Eva Scolaro can vividly recall the split-second decision in a nightclub that changed her life and propelled her into notoriety as the "model" responsible for leaving another woman needing plastic surgery.
But it is with the same clarity she can remember her first night in Perth's maximum security women's prison, locked in isolation as other inmates threatened to bash her, almost rioting at the news they were about to meet Perth's latest "glassing" culprit.
"One of the units was going a bit wild and there was a lot of abuse being hurled at me, people wanting to physically abuse me, and so based on that the superintendant of the prison said, 'You are going to have to go into isolation til such time as the prison calms down'," Ms Scolaro told The West Australian this week in an in-depth interview.
For more than four years, Ms Scolaro has remained silent about the out-of-character crime that propelled her into an environment about as far removed from her past life as possible.
Pretty, employed and with a loving family and private-school background, it was a shock to many when at age 24 she inflicted severe cuts on Roxanne Hemsley at Perth's Library nightclub in March 2009.
She also became the first woman to be banned from entering a pub or club in WA.
Ms Scolaro has always maintained the glass slipped from her hand when she went to splash her 26-year-old victim in the face after Ms Hemsley poured her drink on Ms Scolaro during a verbal dispute.
The State's top judge, Chief Justice Wayne Martin, later found Ms Hemsley sparked the physical altercation, meaning Ms Scolaro's 18-month jail term should be cut to one year. But even if it was not "unprovoked", the crime was still a "violent and dangerous assault", he said.
This week, Ms Scolaro said she accepted that in life there were consequences to be paid. But after years of silence, she felt the "circus" had died down enough for people to listen to her story.
"I think any time you do something and something terrible happens out of it, there is a consequence to pay," she said. "I am just hoping people will see what I have to say . . . and then they can make their own decision.
"I am so sorry for what's happened, that (Ms Hemsley was) injured that night, and it was just a terrible accident."
Ms Hemsley told The West Australian yesterday that she was beginning to move on with her life with the support of friends and family. But she said Ms Scolaro was "not a victim of any kind", whereas she had permanent damage as a result of her actions.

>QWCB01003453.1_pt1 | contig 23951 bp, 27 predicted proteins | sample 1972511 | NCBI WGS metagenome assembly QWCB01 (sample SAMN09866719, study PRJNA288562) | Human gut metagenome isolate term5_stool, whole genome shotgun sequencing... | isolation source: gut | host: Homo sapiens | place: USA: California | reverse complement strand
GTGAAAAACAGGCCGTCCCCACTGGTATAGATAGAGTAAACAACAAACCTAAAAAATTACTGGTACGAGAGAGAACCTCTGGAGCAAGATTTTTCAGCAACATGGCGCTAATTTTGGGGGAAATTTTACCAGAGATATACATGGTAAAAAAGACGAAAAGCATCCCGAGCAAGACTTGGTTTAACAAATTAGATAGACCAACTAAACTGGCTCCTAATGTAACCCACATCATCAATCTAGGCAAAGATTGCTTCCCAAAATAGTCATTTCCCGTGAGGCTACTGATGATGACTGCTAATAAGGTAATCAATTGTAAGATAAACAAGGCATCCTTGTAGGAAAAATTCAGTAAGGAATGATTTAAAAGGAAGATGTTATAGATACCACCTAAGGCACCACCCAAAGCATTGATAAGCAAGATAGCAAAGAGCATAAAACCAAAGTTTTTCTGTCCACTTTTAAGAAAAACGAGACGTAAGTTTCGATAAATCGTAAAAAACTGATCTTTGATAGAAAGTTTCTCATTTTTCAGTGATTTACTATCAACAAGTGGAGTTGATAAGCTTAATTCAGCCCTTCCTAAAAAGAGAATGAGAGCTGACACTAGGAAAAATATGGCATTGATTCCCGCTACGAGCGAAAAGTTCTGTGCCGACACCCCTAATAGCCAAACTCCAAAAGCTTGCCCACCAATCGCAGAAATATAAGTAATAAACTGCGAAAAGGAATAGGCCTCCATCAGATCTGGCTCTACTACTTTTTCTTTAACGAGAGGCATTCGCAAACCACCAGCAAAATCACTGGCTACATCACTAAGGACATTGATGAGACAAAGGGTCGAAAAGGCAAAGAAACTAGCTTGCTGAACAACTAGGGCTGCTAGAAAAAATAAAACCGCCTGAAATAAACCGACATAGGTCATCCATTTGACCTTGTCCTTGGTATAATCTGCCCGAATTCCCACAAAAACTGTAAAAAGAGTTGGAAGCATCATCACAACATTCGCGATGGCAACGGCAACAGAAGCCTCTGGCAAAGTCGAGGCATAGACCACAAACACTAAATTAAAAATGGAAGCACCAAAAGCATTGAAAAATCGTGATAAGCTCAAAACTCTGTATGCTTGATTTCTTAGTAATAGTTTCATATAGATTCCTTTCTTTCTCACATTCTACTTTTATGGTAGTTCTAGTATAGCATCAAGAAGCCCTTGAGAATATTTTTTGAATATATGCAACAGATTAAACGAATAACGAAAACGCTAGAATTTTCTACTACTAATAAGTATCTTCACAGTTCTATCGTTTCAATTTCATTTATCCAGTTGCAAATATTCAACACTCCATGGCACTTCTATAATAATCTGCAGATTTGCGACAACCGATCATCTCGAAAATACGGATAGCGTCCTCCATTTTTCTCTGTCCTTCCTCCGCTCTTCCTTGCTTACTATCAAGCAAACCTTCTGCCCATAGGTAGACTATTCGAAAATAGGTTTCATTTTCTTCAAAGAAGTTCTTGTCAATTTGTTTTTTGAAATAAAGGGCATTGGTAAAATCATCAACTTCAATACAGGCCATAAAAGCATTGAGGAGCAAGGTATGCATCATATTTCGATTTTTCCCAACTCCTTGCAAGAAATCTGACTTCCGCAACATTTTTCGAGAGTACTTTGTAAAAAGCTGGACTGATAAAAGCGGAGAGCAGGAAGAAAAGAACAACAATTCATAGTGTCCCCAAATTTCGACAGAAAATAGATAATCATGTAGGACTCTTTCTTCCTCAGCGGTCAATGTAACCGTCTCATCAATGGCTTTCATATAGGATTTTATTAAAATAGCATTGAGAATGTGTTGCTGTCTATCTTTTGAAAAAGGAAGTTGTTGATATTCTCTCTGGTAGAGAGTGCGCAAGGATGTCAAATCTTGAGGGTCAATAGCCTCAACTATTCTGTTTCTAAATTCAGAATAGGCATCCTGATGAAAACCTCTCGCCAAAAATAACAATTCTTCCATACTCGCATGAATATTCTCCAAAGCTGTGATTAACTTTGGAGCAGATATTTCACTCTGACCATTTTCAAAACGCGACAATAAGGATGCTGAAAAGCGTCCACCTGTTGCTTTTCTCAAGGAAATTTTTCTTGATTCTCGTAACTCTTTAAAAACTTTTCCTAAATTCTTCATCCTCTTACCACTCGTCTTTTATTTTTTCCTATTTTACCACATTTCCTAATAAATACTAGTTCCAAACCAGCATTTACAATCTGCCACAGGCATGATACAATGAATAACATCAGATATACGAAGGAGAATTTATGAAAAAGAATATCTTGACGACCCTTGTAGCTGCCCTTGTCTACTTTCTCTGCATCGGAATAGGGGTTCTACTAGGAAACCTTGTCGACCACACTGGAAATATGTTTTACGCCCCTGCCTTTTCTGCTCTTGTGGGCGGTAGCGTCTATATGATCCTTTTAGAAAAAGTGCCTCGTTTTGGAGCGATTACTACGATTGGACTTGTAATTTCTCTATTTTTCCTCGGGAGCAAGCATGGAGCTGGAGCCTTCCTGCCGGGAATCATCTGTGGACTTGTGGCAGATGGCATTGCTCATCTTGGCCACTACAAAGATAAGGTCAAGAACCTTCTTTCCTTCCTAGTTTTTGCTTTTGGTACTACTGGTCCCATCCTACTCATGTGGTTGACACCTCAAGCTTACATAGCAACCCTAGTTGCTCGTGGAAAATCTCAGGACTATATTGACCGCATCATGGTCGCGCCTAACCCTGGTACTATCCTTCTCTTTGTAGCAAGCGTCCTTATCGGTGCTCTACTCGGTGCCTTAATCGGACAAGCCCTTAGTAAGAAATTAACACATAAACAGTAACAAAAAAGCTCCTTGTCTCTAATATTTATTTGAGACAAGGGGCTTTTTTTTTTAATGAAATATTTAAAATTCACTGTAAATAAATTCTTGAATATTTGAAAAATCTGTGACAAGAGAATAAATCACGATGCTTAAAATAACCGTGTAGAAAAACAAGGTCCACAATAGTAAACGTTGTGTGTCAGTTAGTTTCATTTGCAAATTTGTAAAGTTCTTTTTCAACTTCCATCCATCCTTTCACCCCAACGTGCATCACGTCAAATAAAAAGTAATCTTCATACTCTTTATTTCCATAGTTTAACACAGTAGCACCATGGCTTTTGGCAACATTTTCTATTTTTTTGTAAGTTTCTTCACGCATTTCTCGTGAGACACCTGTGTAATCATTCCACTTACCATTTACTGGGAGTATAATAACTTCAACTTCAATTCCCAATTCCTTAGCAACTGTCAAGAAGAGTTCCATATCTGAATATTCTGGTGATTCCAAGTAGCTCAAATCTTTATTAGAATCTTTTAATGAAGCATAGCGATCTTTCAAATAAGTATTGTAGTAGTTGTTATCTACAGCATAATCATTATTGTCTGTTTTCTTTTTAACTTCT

Ms Scolaro understood some people would see her penalty as small compared with the dozens of stitches and scarring suffered by her victim.
But her punishment had not been a slap on the wrist, she said.
Things "took a long time" to improve in prison. "When you go to maximum security these are not the people that are walking next to you every day . . . these are people that for me it's like I have only ever read about in a crime novel," Ms Scolaro said.
"Some of the things that I got told that people did were so horrific that I chose to tell myself that that was just a story because if I thought that was real I wouldn't be able to cope."
In the end it was her family's emotional support and her "use" to some illiterate inmates as someone who could help them write to lawyers and relatives that got her through.
"One of the girls, when I left she said, 'You are probably one of the luckiest people I have ever known to leave Bandyup with all your front teeth'," Ms Scolaro said.
But challenges continued after her release on parole after six months, she said, describing how her efforts to take any job going were studded with hoax call-outs, including one interviewer asking her to sign a front-page article on her case, while another admitted he just wanted to see what she looked like in person.
Fuelling the sentiment, she suggested, was the infamous Halloween photo showing her with a fake slash wound to her face months after causing Ms Hemsley's injuries.
"I had a cut on my face, yes, but on the opposite side, I also had a cut on my neck . . . in no way shape or form was I dressed as a glassing victim," she said.
Her only real prospect of work, Ms Scolaro said, was now running her own business - a shoe and accessories label called Gorge Design. She spends half her time in Indonesia.
"I just want to get on with my life and I mean that in the nicest possible way," she said.
"All the soles of the shoes are blue, which is the same colour as my prison uniform. People say, 'Don't you want to forget?'
"I think, 'Well, it's made me a stronger person and appreciate my life in a different way'."